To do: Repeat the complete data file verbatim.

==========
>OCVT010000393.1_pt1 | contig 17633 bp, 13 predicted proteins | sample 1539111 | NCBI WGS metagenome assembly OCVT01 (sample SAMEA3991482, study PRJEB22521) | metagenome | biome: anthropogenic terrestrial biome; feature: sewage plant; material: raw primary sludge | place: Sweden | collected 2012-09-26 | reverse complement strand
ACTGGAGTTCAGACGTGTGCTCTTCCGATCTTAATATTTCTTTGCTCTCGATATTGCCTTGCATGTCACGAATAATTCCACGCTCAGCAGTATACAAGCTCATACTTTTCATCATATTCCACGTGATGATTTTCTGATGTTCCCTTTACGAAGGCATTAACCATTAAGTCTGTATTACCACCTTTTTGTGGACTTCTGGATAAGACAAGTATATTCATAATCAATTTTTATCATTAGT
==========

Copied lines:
>OCVT010000393.1_pt1 | contig 17633 bp, 13 predicted proteins | sample 1539111 | NCBI WGS metagenome assembly OCVT01 (sample SAMEA3991482, study PRJEB22521) | metagenome | biome: anthropogenic terrestrial biome; feature: sewage plant; material: raw primary sludge | place: Sweden | collected 2012-09-26 | reverse complement strand
ACTGGAGTTCAGACGTGTGCTCTTCCGATCTTAATATTTCTTTGCTCTCGATATTGCCTTGCATGTCACGAATAATTCCACGCTCAGCAGTATACAAGCTCATACTTTTCATCATATTCCACGTGATGATTTTCTGATGTTCCCTTTACGAAGGCATTAACCATTAAGTCTGTATTACCACCTTTTTGTGGACTTCTGGATAAGACAAGTATATTCATAATCAATTTTTATCATTAGT